In this document formulas are derived for the Doppler shift in various cases.

Assume we have a medium in which waves are transmitted with a
frequency of f_{0} and propagate with velocity v_{w} relative
to the medium. If the wave transmitter is at rest relative to the medium, the
wavelength everywhere in the medium will be:

Equation 1:

If the receiver is moving with velocity v_{Rx}
relative to the medium and in the direction of the transmitter, then the receiver's
velocity relative to the waves will be:

Equation 2:

Thus, the received waves will have the apparent frequency:

Equation 3:

By substituting Equation 1 and Equation 2 into Equation 3, we obtain the following expression for the apparent frequency:

Equation 4:

This can be rewritten to express the relative Doppler shift:

Equation 5:

Keep in mind that the velocities v_{w} and v_{Rx}
are relative to the medium.

Now let's assume that the transmitter is moving with
velocity v_{Tx} relative to the medium and towards the receiver, which
is at rest relative to the medium. The wavelength in front of the transmitter
will be reduced by the distance it travels during one wave period T_{0}
(=1/f_{0}), so the wavelength becomes:

Equation 6:

The received waves will therefore have the apparent frequency:

Equation 7:

By substituting Equation 6 into Equation 7, we obtain the following expression for the apparent frequency:

Equation 8:

And the relative Doppler shift becomes:

Equation 9:

When v_{Tx} is small compared to v_{w}, Equation
8 and Equation 9 become similar to the stationary transmitter case (Equation 4 and Equation 5) as shown below:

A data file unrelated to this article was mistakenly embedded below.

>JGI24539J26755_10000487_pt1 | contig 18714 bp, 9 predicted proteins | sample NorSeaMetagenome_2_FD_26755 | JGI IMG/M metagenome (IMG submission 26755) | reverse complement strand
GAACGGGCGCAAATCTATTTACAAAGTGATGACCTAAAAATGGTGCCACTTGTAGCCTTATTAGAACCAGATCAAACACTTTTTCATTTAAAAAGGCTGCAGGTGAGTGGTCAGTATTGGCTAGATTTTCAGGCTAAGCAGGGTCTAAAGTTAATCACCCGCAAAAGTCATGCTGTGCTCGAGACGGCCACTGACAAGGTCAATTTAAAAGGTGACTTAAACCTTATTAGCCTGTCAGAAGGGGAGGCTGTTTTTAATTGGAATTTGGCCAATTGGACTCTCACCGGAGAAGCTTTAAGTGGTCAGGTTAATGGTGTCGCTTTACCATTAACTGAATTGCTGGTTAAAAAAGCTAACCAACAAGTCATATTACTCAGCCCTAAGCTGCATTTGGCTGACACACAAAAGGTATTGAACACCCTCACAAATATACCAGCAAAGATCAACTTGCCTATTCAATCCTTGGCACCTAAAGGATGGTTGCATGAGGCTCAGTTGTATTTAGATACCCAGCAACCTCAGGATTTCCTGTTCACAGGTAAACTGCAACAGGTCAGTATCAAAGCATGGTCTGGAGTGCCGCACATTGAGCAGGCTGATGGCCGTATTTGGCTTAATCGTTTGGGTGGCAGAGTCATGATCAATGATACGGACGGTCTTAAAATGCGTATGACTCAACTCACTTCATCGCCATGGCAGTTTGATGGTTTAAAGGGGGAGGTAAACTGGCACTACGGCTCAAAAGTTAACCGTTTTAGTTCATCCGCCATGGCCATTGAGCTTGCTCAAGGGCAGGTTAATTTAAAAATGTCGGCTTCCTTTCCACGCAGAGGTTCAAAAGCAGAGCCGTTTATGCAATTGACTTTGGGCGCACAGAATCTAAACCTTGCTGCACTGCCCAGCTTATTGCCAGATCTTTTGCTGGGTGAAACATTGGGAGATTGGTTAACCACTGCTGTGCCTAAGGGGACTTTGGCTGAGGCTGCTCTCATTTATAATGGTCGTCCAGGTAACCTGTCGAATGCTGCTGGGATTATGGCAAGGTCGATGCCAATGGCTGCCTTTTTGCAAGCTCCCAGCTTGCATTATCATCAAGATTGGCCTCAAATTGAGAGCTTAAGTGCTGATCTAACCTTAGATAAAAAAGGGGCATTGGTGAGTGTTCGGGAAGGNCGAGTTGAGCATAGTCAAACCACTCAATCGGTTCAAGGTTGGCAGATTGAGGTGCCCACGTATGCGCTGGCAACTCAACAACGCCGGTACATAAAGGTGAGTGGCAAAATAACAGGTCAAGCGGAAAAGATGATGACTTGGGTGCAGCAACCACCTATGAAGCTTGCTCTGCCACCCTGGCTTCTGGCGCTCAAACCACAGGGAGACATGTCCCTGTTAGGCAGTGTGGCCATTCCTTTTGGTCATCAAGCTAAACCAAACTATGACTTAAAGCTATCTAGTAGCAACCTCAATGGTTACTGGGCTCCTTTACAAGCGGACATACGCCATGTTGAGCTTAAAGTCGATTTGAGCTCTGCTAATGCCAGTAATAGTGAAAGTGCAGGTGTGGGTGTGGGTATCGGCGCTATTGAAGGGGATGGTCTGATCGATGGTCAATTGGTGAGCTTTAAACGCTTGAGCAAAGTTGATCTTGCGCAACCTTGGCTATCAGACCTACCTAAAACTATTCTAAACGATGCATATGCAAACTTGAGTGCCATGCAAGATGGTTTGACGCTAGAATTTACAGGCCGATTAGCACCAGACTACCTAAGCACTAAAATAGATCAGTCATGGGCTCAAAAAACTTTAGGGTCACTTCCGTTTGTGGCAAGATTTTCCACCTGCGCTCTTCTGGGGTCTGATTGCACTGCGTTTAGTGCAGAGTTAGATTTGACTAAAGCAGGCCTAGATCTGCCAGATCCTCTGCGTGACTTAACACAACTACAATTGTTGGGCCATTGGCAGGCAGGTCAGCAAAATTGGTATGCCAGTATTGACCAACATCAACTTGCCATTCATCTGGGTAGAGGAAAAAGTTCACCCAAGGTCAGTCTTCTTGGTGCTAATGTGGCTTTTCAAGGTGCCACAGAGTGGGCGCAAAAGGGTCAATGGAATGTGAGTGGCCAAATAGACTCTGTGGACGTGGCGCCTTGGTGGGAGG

Equation 10:

Equation 11:

If both the transmitter and the receiver are moving relative
to the medium and towards each other with the velocities v_{Tx} and v_{Rx},
respectively, relative to the medium, then the wavelength λ will be
described by Equation 6, and the receiver's velocity v relative to the waves will be described by Equation 2. For the receiver the waves will therefore have the apparent frequency:

Equation 12:

and the relative Doppler shift:

Equation 13:

When v_{Rx} and v_{Tx} are small compared to v_{w},
these equations can be simplified to:

Equation 14:

Equation 15:

Note that v_{Tx} and v_{Rx} should have the
same sign when they are pointed in opposite directions. v_{w} should always
be positive.

For electromagnetic waves it is not necessary to relate the
motion of the transmitter, receiver, and waves to a medium. Only the velocities
relative to the receiver are important. If the velocity v_{Tx} of the
transmitter relative to the receiver (and towards it) is much smaller than the velocity
v_{w} of the waves (which is 299,792,458 m/s in a vacuum), we can reuse Equation 10
and Equation 11, regardless of whether the receiver is moving or not:

Equation 16:

Equation 17:

Remember that in this case v_{Tx} is the transmitter's velocity relative to the
*receiver* - not relative to the medium. Equation 16 and Equation 17 could of course also
be obtained by setting v_{Rx}=0 in Equation 14 and Equation 15, respectively.

If the transmitter velocity v_{Tx} is *not* small compared to the electromagnetic
wave velocity v_{w}, relativistic effects (according to
Einstein's Theory of Relativity)
will be non-negligible and need to be taken into account. In this case,
time dilation
will reduce the transmitted frequency f_{0} in Equation 8 by the Lorentz factor γ
when observed from the receiver's frame of reference (before accounting for the Doppler shift).
The Lorentz factor is determined by the transmitter's velocity v_{Tx} relative to the
receiver as follows:

Equation 18:

Replacing f_{0} in Equation 8 with the time dilated value f_{0}/γ,
we get the combined result of time dilation and Doppler shift:

Equation 19:

Equation 20:

(v_{Tx} is the transmitter's velocity relative to the receiver and towards the receiver,
and v_{w} is the electromagnetic wave velocity).